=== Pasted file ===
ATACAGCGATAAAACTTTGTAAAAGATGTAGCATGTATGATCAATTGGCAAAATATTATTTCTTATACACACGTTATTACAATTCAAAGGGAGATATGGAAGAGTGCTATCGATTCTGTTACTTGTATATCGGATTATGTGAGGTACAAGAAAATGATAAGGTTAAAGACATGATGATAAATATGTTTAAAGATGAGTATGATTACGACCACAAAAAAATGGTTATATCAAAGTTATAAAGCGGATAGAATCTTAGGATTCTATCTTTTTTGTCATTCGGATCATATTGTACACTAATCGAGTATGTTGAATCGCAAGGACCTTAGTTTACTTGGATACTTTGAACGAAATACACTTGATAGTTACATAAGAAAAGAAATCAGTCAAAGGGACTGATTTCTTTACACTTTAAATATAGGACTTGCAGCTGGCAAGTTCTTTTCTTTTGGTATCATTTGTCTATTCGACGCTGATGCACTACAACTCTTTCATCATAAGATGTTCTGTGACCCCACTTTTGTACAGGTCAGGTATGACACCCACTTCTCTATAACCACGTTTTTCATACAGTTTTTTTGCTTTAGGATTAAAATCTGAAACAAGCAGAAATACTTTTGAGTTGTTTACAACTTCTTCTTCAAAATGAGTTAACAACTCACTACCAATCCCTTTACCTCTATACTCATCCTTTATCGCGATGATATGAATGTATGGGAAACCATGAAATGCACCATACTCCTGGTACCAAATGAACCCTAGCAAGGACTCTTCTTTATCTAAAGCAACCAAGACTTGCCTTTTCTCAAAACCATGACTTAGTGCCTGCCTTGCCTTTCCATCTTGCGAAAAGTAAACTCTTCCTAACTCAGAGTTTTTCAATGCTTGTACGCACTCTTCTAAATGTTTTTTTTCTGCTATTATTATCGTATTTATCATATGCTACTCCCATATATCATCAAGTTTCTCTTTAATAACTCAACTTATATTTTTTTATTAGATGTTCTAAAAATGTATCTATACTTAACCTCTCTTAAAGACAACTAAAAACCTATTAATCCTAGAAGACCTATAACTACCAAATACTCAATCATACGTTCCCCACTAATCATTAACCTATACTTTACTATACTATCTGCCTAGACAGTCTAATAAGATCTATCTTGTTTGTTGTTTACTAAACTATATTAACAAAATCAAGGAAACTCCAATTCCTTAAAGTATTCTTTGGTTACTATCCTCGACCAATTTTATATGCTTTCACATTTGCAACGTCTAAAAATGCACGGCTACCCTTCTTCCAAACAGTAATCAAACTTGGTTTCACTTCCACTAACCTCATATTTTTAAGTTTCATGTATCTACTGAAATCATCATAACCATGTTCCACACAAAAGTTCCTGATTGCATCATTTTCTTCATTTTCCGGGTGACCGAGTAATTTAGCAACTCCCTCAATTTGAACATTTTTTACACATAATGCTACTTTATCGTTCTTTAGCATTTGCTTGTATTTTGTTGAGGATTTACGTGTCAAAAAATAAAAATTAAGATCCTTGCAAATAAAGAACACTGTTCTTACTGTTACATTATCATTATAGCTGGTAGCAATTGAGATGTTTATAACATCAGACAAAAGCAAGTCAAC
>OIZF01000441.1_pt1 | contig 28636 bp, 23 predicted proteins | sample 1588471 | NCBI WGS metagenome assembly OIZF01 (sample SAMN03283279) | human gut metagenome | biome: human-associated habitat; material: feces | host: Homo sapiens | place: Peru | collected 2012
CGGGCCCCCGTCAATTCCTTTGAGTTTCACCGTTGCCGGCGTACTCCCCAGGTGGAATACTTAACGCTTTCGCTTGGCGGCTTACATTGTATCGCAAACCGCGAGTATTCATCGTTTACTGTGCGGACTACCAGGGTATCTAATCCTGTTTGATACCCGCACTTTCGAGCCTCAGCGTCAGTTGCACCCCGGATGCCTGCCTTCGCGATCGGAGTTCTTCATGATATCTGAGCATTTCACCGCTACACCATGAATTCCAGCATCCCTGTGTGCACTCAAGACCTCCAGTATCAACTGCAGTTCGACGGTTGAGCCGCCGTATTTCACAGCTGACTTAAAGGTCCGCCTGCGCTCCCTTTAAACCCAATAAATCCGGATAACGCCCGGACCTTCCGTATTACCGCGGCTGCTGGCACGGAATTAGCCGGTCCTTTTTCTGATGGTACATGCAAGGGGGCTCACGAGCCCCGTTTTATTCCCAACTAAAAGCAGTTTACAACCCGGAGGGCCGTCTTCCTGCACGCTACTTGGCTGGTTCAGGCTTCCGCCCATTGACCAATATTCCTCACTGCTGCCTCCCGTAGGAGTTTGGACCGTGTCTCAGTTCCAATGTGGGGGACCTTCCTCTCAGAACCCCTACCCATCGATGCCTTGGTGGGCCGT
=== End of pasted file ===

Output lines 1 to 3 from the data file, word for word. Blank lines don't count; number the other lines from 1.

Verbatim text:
ATACAGCGATAAAACTTTGTAAAAGATGTAGCATGTATGATCAATTGGCAAAATATTATTTCTTATACACACGTTATTACAATTCAAAGGGAGATATGGAAGAGTGCTATCGATTCTGTTACTTGTATATCGGATTATGTGAGGTACAAGAAAATGATAAGGTTAAAGACATGATGATAAATATGTTTAAAGATGAGTATGATTACGACCACAAAAAAATGGTTATATCAAAGTTATAAAGCGGATAGAATCTTAGGATTCTATCTTTTTTGTCATTCGGATCATATTGTACACTAATCGAGTATGTTGAATCGCAAGGACCTTAGTTTACTTGGATACTTTGAACGAAATACACTTGATAGTTACATAAGAAAAGAAATCAGTCAAAGGGACTGATTTCTTTACACTTTAAATATAGGACTTGCAGCTGGCAAGTTCTTTTCTTTTGGTATCATTTGTCTATTCGACGCTGATGCACTACAACTCTTTCATCATAAGATGTTCTGTGACCCCACTTTTGTACAGGTCAGGTATGACACCCACTTCTCTATAACCACGTTTTTCATACAGTTTTTTTGCTTTAGGATTAAAATCTGAAACAAGCAGAAATACTTTTGAGTTGTTTACAACTTCTTCTTCAAAATGAGTTAACAACTCACTACCAATCCCTTTACCTCTATACTCATCCTTTATCGCGATGATATGAATGTATGGGAAACCATGAAATGCACCATACTCCTGGTACCAAATGAACCCTAGCAAGGACTCTTCTTTATCTAAAGCAACCAAGACTTGCCTTTTCTCAAAACCATGACTTAGTGCCTGCCTTGCCTTTCCATCTTGCGAAAAGTAAACTCTTCCTAACTCAGAGTTTTTCAATGCTTGTACGCACTCTTCTAAATGTTTTTTTTCTGCTATTATTATCGTATTTATCATATGCTACTCCCATATATCATCAAGTTTCTCTTTAATAACTCAACTTATATTTTTTTATTAGATGTTCTAAAAATGTATCTATACTTAACCTCTCTTAAAGACAACTAAAAACCTATTAATCCTAGAAGACCTATAACTACCAAATACTCAATCATACGTTCCCCACTAATCATTAACCTATACTTTACTATACTATCTGCCTAGACAGTCTAATAAGATCTATCTTGTTTGTTGTTTACTAAACTATATTAACAAAATCAAGGAAACTCCAATTCCTTAAAGTATTCTTTGGTTACTATCCTCGACCAATTTTATATGCTTTCACATTTGCAACGTCTAAAAATGCACGGCTACCCTTCTTCCAAACAGTAATCAAACTTGGTTTCACTTCCACTAACCTCATATTTTTAAGTTTCATGTATCTACTGAAATCATCATAACCATGTTCCACACAAAAGTTCCTGATTGCATCATTTTCTTCATTTTCCGGGTGACCGAGTAATTTAGCAACTCCCTCAATTTGAACATTTTTTACACATAATGCTACTTTATCGTTCTTTAGCATTTGCTTGTATTTTGTTGAGGATTTACGTGTCAAAAAATAAAAATTAAGATCCTTGCAAATAAAGAACACTGTTCTTACTGTTACATTATCATTATAGCTGGTAGCAATTGAGATGTTTATAACATCAGACAAAAGCAAGTCAAC
>OIZF01000441.1_pt1 | contig 28636 bp, 23 predicted proteins | sample 1588471 | NCBI WGS metagenome assembly OIZF01 (sample SAMN03283279) | human gut metagenome | biome: human-associated habitat; material: feces | host: Homo sapiens | place: Peru | collected 2012
CGGGCCCCCGTCAATTCCTTTGAGTTTCACCGTTGCCGGCGTACTCCCCAGGTGGAATACTTAACGCTTTCGCTTGGCGGCTTACATTGTATCGCAAACCGCGAGTATTCATCGTTTACTGTGCGGACTACCAGGGTATCTAATCCTGTTTGATACCCGCACTTTCGAGCCTCAGCGTCAGTTGCACCCCGGATGCCTGCCTTCGCGATCGGAGTTCTTCATGATATCTGAGCATTTCACCGCTACACCATGAATTCCAGCATCCCTGTGTGCACTCAAGACCTCCAGTATCAACTGCAGTTCGACGGTTGAGCCGCCGTATTTCACAGCTGACTTAAAGGTCCGCCTGCGCTCCCTTTAAACCCAATAAATCCGGATAACGCCCGGACCTTCCGTATTACCGCGGCTGCTGGCACGGAATTAGCCGGTCCTTTTTCTGATGGTACATGCAAGGGGGCTCACGAGCCCCGTTTTATTCCCAACTAAAAGCAGTTTACAACCCGGAGGGCCGTCTTCCTGCACGCTACTTGGCTGGTTCAGGCTTCCGCCCATTGACCAATATTCCTCACTGCTGCCTCCCGTAGGAGTTTGGACCGTGTCTCAGTTCCAATGTGGGGGACCTTCCTCTCAGAACCCCTACCCATCGATGCCTTGGTGGGCCGT